Some Rockville and Gaithersburg constituents may lose Christopher Van Hollen Jr. as their congressman when district lines are redrawn.
The Governor's Redistricting Advisory Committee, a group charged with recommending new legislative district lines based in part on community input, held a hearing at the Universities at Shady Grove in Rockville on Wednesday night. The hearing, the panel's only in Montgomery County, drew a small crowd with a clear message.
“Stop gerrymandering our districts,” resident after resident testified, urging against the practice of carving out a political advantage by drawing election districts to benefit one party or protect incumbents by marginalizing the opposition.
Much of the testimony called for avoiding a repeat of 2001, when legislative district lines were redrawn to seemingly benefit the political party in charge, the Democrats.
“If you come up with districts that look like the current ones, I’m going to join financially in any effort to fight it, including legally,” said Colin Alter, a Rockville residents and life-long Democrat. ”A prior administration was more interested in preserving the seats of the incumbents than in providing community representation. … We now live in a district where the incumbent appears guaranteed long-term employment regardless of performance.”
In order to elect members to the state Senate, the House of Delegates and the U.S. Congress, the state and federal constitutions require that legislative districts be redrawn every 10 years based on the latest Census data.
Montgomery County has eight state legislative districts, each with one senator and three delegates. All 32 members of the Montgomery County delegation are Democrats. The county's two largest Congressional districts also are held by Democrats, with District 8 held by Van Hollen of Kensington and District 4 held by Donna F. Edwards of Fort Washington, in Prince George's County.
There is potential for Van Hollen’s district to be redrawn, which could place some of his Gaithersburg and Rockville constituents into the 6th congressional district, The Washington Post recently reported. Ten-term Republican Roscoe G. Bartlett of Buckeystown, in Frederick County, holds the 6th district seat. The 6th District includes a small part of upper Montgomery County, including Damascus, and is reportedly viewed by some Democrats as the most vulnerable of Maryland’s two Republican-held congressional seats. Moving more Democrats to the 6th district could give Democrats a seventh congressional seat. Maryland currently has eight seats in Congress.
“If they leave it the way it is, Democrats will never win that [District 6] seat,” said James J. King, a former state delegate from Anne Arundel County and the only Republican on the redistricting committee. “If I were in their shoes, I would do the same thing.”
Edwards' district, which was redrawn in 2001, stretches from Fort Washington and Upper Marlboro in Prince George's County to Clarksburg in upper Montgomery County. One resident called the 4th congressional district lines unfair and “blatantly political.”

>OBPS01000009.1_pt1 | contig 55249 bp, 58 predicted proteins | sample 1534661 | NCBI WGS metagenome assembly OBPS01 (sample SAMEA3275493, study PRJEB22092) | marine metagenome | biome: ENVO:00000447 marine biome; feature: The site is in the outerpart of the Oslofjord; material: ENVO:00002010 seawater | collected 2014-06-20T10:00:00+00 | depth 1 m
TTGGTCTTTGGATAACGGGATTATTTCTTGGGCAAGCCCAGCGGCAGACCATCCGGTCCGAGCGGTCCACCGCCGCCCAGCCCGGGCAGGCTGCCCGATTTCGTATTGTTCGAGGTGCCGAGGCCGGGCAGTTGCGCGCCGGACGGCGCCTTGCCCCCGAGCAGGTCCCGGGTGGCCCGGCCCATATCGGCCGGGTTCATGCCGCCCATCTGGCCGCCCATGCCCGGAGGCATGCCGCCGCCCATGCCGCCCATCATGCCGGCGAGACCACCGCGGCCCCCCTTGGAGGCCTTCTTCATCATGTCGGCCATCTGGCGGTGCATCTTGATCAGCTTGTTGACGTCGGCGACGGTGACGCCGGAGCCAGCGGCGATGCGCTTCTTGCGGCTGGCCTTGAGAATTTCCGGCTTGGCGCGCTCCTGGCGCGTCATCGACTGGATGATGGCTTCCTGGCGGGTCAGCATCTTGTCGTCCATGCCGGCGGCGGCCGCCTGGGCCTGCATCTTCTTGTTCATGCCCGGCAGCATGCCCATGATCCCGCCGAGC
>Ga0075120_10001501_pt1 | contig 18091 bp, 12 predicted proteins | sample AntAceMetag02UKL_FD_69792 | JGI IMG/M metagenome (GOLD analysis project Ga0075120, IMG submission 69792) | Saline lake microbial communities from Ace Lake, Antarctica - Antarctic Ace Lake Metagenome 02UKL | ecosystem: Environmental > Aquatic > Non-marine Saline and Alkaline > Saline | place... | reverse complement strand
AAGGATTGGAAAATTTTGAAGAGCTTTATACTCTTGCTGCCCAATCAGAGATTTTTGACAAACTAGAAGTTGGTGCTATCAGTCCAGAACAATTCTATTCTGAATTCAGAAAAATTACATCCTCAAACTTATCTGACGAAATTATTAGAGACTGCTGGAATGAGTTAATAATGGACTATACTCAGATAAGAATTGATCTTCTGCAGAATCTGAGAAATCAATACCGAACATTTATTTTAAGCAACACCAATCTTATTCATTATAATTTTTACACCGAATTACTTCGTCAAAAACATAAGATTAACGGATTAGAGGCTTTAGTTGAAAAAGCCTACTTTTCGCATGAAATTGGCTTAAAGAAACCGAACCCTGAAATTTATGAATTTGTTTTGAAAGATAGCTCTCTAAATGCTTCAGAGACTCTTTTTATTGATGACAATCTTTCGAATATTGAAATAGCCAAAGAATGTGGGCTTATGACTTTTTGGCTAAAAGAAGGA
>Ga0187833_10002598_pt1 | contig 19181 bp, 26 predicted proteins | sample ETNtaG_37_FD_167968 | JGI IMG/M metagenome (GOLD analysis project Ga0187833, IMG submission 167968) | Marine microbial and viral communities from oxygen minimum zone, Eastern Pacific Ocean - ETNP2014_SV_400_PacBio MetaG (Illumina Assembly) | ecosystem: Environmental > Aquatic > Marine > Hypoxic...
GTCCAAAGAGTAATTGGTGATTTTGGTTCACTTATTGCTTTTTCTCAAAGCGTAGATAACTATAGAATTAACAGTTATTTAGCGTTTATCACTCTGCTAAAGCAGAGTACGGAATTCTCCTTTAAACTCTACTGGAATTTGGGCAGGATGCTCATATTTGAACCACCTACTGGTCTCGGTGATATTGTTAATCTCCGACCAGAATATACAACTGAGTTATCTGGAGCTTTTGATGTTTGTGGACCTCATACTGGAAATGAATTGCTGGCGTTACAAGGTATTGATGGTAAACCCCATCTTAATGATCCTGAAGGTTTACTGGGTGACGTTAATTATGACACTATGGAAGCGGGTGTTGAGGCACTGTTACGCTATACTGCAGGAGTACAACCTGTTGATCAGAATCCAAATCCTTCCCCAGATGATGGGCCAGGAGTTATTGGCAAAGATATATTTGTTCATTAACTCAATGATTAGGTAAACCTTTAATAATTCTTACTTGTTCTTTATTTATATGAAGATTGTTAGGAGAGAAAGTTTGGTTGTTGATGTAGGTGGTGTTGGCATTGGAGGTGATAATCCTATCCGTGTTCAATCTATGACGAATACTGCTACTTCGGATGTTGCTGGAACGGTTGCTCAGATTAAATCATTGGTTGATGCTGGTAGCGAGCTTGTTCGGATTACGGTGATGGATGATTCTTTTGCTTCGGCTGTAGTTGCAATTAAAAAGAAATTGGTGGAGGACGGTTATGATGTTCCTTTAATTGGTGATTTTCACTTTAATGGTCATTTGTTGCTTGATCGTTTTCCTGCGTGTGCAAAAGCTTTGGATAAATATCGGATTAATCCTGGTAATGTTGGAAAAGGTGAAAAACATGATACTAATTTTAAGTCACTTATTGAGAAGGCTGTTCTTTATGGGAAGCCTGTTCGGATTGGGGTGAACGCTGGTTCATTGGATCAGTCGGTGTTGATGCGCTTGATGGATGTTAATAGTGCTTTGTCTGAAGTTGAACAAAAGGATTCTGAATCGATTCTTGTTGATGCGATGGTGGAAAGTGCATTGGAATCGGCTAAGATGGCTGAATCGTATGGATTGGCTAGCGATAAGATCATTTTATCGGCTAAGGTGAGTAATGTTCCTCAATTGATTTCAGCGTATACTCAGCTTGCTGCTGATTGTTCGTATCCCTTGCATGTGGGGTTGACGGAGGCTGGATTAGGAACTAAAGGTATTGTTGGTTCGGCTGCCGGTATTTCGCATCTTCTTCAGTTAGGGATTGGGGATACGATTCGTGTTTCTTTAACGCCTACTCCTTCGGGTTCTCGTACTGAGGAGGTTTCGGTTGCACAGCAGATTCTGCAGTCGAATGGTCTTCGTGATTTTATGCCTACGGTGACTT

“The current district allocation serves only the political class at the expense of its citizens,” said Don O’Neill, of Montgomery Village. “This has resulted in extreme gerrymandering that is blind to existing traditional boundaries and splits regional interests.”
Del. Ana Sol Gutierrez, who represents constituents from Wheaton to Chevy Chase in the General Assembly, also had concerns about how lines would be redrawn. Hispanic constituents are spread out among too many districts, she said, urging the panel to address a “lack of representation” for the growing demographic. Since the 2000 census, the Hispanic population has grown 64 percent in Montgomery and 107 percent in the state, said Gutierrez (D-Dist. 18) of Chevy Chase.
“Maryland’s population grew by about 477,000 between 2000 and 2010. More than half of the state’s population growth resulted from increases in the Hispanic population. I urge the governor’s advisory committee to establish a special expert work group to focus on Maryland’s Hispanic populations,” she said.
The five-member redistricting committee is appointed by the governor. The panel will hold 12 public hearings across the state before recommending a final redistricting draft to the governor, who will in turn send his final plan to the state legislature for approval.
With the 2012 general election fast approaching, the state legislature will vote on new congressional district maps in October when the general assembly convenes for a special session. State legislative districts will be voted on during the regular 2012 legislative session, which begins January 11. The new legislative district map will be in place in time for the 2014 statewide elections.
For more information on the redistricting process, visit the Maryland Department of Planning's website.